Now I'm going to pull numbers out of thin air, but suppose that you currently have $1000/month net, before expenses, and can get a job that pays $1800/month net starting out. 10-15% of the difference means you'll be saving around $100/month for retirement. In 35 years, assuming no return on investment (pessimistic, but works if returns match inflation) and no pay rises, that will still be over $40K. That's somewhere on the order of $150/month added to your retirement income for 25 years. Multiply with whatever inflation rate you think is likely if you prefer nominal values. It becomes even more noticable if you save a significant fraction of the additional pay; if you save 1/3 of the additional money (note that you still effectively get a 50% raise compared to what you have been living on before), that gives you a net income of $1500/month instead of $1800 ($500/month more rather than $800/month more) which grows into about $110K in 35 years assuming no return on investment. Nearly $400 per month for 25 years. $100 per week is hardly chump change in retirement, and it is still quite realistic for most people to save 30% of the money they did not have before.


Another thing that "retirement" lets you do is do what you love without worrying about making enough money to live on by doing it. For example, volunteering your time or starting your own business. These are much easier to do when you don't have to worry about getting paid. Having a source of income provides a lot more freedom to pursue what you love.


If you can afford it, there are very few reasons not to save for retirement. The biggest reason I can think of is that, simply, you are saving in general. The tax advantages of 401k and IRA accounts help increase your wealth, but the most important thing is to start saving at an early age in your career (as you are doing) and making sure to continue contributing throughout your life. Compound interest serves you well.

If you are really concerned that saving for retirement in your situation would equate to putting money away for no good reason, you can do a couple of things:

  1. Save in a Roth IRA account which does not require minimum distributions when you get past a certain age. Additionally, your contributions only (that is, not your interest earnings) to a Roth can be withdrawn tax and penalty free at any time while you are under the age of 59.5. And once you are older than that you can take distributions as however you need.

  2. Save by investing in a balanced portfolio of stocks and bonds. You won't get the tax advantages of a retirement account, but you will still benefit from the time value of money. The bonus here is that you can withdraw your money whenever you want without penalty.

Both IRA accounts and mutual fund/brokerage accounts will give you a choice of many securities that you can invest in. In comparison, 401k plans (below) often have limited choices for you.

Most people choose to use their company's 401k plan for retirement savings. In general you do not want to be in a position where you have to borrow from your 401k. As such it's not a great option for savings that you think you'd need before you retire. Additionally 401k plans have minimum distributions, so you will have to periodically take some money from the account when you are in retirement. The biggest advantage of 401k plans is that often employers will match contributions to a certain extent, which is basically free money for you.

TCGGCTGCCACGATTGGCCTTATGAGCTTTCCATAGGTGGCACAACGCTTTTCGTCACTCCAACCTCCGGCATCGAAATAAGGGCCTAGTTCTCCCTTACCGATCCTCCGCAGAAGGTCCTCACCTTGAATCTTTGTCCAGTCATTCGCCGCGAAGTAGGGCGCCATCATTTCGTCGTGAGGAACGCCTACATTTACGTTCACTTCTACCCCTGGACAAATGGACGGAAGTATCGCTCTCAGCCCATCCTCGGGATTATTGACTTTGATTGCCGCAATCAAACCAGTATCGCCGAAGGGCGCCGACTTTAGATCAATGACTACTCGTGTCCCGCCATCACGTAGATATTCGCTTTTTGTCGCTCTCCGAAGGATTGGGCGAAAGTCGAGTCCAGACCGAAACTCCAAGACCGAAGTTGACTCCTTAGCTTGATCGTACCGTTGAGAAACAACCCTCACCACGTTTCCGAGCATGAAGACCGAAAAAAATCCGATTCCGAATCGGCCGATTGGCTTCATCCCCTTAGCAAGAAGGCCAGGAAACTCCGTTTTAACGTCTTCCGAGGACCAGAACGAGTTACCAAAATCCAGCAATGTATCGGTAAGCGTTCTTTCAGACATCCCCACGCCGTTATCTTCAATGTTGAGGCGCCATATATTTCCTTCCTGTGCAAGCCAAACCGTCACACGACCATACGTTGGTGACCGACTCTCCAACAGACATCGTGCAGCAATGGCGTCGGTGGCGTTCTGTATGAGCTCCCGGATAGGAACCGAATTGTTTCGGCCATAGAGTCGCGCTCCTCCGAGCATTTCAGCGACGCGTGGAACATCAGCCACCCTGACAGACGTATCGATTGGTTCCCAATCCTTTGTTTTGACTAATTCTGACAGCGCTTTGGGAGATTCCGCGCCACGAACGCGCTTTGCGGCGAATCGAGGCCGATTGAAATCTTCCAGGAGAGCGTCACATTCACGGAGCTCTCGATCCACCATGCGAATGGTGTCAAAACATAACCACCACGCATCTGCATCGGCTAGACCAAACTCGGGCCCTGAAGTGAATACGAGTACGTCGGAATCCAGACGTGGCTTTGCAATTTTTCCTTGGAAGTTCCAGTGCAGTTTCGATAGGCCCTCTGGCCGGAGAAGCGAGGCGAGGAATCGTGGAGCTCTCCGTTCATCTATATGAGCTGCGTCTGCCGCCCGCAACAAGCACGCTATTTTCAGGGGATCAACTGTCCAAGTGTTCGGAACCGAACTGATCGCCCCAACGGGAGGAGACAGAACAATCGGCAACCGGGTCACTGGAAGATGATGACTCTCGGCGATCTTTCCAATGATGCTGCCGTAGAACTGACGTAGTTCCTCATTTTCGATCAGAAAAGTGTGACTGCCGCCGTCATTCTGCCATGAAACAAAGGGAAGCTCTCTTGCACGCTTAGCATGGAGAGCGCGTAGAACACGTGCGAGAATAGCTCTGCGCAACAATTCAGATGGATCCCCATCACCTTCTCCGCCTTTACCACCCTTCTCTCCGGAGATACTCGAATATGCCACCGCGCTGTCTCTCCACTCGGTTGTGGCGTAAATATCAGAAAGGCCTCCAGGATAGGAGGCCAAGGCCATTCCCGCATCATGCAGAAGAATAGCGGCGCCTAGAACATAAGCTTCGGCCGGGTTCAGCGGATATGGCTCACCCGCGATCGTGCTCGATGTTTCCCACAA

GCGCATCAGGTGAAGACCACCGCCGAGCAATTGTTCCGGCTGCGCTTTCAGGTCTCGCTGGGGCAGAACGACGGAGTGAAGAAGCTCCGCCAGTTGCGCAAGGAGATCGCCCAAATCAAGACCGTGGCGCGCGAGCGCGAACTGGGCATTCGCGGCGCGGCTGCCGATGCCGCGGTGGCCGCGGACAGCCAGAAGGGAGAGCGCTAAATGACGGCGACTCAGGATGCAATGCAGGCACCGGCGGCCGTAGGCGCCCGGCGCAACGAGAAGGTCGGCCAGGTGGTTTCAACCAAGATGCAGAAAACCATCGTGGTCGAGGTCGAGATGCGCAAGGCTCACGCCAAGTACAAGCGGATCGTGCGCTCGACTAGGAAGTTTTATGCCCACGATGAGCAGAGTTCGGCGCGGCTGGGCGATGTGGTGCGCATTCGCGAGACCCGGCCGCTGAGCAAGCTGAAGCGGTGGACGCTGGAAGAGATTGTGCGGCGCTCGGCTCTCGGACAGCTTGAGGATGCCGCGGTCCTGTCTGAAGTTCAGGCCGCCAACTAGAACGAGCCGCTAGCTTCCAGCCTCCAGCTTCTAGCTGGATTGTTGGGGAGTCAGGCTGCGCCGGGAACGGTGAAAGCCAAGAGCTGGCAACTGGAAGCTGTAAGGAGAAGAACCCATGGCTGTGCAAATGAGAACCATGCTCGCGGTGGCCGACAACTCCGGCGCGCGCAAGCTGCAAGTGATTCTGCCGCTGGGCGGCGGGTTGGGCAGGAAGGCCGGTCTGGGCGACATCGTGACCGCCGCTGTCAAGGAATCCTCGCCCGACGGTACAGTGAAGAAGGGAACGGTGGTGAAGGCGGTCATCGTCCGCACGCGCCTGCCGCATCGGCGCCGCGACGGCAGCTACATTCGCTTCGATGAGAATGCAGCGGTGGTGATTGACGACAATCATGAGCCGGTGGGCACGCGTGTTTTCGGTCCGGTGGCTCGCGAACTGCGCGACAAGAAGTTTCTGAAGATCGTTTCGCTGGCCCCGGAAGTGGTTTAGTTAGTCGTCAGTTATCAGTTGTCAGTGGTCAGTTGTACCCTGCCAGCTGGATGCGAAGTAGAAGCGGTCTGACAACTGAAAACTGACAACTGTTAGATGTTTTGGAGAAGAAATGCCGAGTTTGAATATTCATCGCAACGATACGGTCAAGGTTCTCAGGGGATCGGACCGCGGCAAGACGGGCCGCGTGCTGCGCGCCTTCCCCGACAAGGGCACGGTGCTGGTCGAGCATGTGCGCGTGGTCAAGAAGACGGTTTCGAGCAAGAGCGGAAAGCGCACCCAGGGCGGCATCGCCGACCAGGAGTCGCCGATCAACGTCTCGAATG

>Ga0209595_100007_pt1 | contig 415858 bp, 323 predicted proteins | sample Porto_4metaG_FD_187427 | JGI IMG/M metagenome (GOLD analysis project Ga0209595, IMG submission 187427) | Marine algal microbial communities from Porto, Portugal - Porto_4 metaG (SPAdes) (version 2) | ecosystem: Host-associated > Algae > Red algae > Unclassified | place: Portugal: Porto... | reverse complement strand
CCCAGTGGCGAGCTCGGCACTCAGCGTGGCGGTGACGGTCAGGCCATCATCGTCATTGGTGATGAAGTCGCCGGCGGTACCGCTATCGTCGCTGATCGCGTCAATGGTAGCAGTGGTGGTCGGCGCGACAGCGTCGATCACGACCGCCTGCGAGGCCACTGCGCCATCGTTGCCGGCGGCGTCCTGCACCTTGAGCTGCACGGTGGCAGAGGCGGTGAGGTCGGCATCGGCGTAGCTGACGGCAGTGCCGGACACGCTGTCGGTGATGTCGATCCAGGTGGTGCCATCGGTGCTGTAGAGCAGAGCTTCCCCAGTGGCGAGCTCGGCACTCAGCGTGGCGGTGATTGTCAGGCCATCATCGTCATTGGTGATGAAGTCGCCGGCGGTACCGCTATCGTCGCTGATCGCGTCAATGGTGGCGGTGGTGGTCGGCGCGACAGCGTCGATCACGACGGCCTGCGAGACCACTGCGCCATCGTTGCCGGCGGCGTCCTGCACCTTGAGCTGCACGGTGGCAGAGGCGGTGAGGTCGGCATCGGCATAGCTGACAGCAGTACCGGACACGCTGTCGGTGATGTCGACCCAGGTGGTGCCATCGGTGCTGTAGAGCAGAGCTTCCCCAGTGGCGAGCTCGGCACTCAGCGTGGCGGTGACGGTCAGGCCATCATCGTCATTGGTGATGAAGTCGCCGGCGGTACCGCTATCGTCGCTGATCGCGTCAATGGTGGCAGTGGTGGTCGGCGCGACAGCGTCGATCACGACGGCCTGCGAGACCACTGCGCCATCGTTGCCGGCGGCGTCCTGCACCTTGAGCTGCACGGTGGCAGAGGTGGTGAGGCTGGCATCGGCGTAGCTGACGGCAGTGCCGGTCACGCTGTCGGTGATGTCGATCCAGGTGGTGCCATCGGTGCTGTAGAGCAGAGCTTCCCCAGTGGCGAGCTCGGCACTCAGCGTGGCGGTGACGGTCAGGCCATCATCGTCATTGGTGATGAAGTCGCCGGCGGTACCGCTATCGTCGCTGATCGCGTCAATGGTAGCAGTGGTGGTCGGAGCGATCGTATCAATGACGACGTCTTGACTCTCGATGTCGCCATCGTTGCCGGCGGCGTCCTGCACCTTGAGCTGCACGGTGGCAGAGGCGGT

In the end, these are just some suggestions. Probably best to consult with a financial planner to hammer out all the details.


I suggest that you think in terms of "financial independence" rather than retirement.

You do not need to retire in the stereotypical sense of playing golf and moving to Florida.

If you reach a point where your "day job" does not need to pay your bills, you open up more options for what you can do. I am not saying to wait until retirement to do something you love. I am saying that lower salary requirements open up more options.


I like many of the answers, but here is a summary of reasons:

  1. Almost everyone will retire, and it is almost certain that government or company pensions schemes will not alone give you a lifestyle you would like in retirement.

  2. Money invested early is worth much more in retirement than money invested late, thanks to the miracle of compound interest.

  3. In some countries there are tax advantages to investing a little bit of money every year, compared with nothing for a few years and then a lump sum later.

  4. Much investment advice is given by investment consultants, who profit when you make investments. It's always in their interests to have you invest as early and as often as possible (that doesn't invalidate the first three reasons).

Having said that, it isn't always in your best interests to invest in retirement funds very heavily at the start of your career. You might want to consider paying off any debts, or saving for a house, or even having a bit of fun while you are young enough to enjoy it. That back-packing trip to Nepal is going to be a lot easier when you are 23 than when you are 40 with kids.


In addition to the choice that saving for retirement affords - itself a great comfort - the miracle of compounding is so great that even if you chose to work in old age, having set aside sums of money that grow will itself help your future.

The are so many versions of the "saving money in your 20s" that equals millions of dollars that the numbers aren't worth showing here. Still, any time value of money example will illustrate the truth.

That said, time value of money does start with the assumption that a dollar today is worth more than a dollar tomorrow. Inflation, after all, eats away at the value of a dollar. It's just that compounding so outshines inflation that any mature person who is willing to wait, should be convinced. Until you work the examples, however, it's not at all obvious.

It took my daughter years to figure out that saving her allowance let her get way better stuff. The same is true of everyone.


I actually really like the way you positioned this question. If you love what you are doing every day, why would you ever want to quit, right? I'd think of retirement as a safety net instead. Your retirement can be a fall back for if something happens if you are unable to work or deicide to work less. There are some really good answers listed here, but I think it depends on how you want to view, or rather define retirement.

  • Welcome to SE! Have a look around, you'll be amazed what you find! – temporary_user_name Apr 11 '13 at 4:40